Symbolism counts for a lot in diplomacy, and few leaders understand this better than Prime Minister KP Sharma Oli and his Indian counterpart Narendra Damodardas Modi. PM Modi’s projection of raw confidence during his electrifying speech in the Nepali parliament in 2014, when he mesmerized Nepali MPs and common folks alike, will never be forgotten. But nor will the souring of his tone during his second official visit, also in 2014, which in some ways presaged the nearly five months of border blockade.
Or take Oli’s first India visit as government head, right after the end of the blockade. During that trip, Oli stood up to the Indian pressure and refused to toe its line. Oli and his left alliance, it can be argued, rode on the anti-blockade popularity wave to secure a thumping victory in subsequent federal and provincial elections. On becoming prime minister for the second time, Oli went to India again, and the confidence he projected in New Delhi, and his treatment of Modi as his equal in every respect, were just as remarkable.
The focus of Modi’s third Nepal visit is on religious places like Janakpur, Pashupatinath and Muktinath. Besides that, his 36-hour Nepal stay will be peppered with meetings with leaders from across the political spectrum. Keenly aware of the inclinations of his core constituencies back home, Modi apparently wants to show them that he is still close to his Hindu roots, which will come in handy during the 2019 Indian general elections. Some view his visit to Muktinath in Mustang on the northern border as an indirect signal to China to keep a safe distance from Nepal.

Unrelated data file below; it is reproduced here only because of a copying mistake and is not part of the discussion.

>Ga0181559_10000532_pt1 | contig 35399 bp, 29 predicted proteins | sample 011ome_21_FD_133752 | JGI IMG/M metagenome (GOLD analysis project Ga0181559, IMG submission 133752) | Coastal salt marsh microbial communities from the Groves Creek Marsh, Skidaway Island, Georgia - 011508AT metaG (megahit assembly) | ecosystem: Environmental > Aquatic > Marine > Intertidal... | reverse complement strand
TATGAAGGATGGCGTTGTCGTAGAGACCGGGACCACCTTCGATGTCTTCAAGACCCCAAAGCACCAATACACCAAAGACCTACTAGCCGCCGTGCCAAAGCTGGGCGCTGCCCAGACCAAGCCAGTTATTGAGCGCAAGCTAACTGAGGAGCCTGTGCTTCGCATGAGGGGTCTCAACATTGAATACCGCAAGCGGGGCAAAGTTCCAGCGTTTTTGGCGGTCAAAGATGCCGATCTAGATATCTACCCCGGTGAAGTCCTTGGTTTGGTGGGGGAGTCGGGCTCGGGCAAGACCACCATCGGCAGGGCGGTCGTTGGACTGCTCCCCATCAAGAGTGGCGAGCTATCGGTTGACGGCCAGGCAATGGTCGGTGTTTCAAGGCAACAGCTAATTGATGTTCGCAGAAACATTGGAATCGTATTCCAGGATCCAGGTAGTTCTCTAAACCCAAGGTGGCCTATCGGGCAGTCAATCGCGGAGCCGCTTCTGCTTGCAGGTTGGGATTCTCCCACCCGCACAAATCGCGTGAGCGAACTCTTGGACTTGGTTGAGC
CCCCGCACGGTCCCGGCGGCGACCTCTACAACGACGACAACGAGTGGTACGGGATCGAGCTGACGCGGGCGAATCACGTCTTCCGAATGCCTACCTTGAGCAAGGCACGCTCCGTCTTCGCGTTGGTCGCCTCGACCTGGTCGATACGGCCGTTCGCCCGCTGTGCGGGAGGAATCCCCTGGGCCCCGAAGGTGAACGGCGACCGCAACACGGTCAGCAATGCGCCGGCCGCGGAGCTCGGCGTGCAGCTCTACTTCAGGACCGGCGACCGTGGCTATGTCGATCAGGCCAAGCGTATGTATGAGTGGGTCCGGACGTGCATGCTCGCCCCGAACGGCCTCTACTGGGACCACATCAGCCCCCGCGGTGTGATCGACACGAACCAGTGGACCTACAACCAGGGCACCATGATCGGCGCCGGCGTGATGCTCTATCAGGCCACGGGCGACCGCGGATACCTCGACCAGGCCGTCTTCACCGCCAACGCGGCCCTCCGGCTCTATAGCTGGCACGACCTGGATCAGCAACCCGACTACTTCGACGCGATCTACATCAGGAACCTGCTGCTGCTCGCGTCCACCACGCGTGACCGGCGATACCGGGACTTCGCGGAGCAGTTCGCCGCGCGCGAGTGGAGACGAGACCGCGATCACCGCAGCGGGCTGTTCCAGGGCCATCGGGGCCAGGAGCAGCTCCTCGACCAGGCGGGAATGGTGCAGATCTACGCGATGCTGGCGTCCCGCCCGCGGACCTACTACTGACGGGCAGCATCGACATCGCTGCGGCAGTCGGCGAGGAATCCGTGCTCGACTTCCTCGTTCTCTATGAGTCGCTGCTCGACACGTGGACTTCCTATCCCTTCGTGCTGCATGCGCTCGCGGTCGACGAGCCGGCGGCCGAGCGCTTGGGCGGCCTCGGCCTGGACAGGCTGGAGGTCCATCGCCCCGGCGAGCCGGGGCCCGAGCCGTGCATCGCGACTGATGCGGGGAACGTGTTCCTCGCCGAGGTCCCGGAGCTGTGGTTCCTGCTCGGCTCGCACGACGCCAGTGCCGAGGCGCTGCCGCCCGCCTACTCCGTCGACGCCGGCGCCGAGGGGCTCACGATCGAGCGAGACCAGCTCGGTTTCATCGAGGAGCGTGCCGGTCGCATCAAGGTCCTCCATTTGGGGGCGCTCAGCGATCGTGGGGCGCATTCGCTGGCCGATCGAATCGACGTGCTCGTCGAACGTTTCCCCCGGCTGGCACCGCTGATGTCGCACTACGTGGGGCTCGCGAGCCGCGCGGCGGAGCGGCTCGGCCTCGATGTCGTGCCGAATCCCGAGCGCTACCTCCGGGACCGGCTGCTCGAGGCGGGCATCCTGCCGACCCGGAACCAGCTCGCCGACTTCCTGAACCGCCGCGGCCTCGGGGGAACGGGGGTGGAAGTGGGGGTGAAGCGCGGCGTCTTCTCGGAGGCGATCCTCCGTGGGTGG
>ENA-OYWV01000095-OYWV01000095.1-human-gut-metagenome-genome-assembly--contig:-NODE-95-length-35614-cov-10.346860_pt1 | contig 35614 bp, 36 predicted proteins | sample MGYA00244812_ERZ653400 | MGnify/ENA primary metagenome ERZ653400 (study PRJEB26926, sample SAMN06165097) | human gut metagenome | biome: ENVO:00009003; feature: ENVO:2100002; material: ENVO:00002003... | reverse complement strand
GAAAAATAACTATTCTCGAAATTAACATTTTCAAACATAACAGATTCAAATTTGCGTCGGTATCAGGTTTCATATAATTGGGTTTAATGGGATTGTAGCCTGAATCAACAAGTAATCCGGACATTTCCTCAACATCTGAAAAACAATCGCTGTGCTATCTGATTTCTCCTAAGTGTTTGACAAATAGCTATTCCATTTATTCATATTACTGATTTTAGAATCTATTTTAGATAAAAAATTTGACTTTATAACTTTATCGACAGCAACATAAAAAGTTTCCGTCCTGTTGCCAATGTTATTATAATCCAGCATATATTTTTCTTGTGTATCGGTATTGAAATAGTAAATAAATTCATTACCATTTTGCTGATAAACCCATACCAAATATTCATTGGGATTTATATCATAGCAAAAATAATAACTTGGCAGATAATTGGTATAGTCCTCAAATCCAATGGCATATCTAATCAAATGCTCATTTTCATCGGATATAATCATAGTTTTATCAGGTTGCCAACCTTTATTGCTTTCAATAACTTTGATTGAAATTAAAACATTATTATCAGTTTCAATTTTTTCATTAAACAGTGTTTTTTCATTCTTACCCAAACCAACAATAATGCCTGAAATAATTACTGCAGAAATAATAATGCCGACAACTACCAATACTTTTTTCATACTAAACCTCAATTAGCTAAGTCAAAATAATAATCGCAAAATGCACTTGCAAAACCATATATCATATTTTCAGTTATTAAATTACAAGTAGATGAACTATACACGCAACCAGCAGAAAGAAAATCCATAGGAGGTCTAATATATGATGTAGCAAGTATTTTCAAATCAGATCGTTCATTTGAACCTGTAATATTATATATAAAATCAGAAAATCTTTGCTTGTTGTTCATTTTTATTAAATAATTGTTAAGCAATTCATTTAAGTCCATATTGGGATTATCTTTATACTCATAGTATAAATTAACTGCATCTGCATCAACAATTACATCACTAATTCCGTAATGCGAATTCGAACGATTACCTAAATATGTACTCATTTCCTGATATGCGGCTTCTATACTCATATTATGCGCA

Whatever the motive for his visit, Nepalis, who have traditionally treated their guests as no less than gods, should continue the tradition. There is no point harping on past Indian injustices or, on India’s part, bemoaning the unreliability of Nepali political actors. Modi seems keen to forget past bitterness and reestablish bilateral ties on a more equal footing. Ditto with PM Oli. That course of action is also in Nepal’s interest. There is really no gainsaying the importance of normalizing relations with India.
Whether one likes PM Oli or not, a Nepali leader has after a long time shown himself to be capable of holding his own against any foreign counterpart. Perhaps Oli has a long-term foreign policy strategy up his sleeve. He deserves some time to prove his diplomatic credentials.
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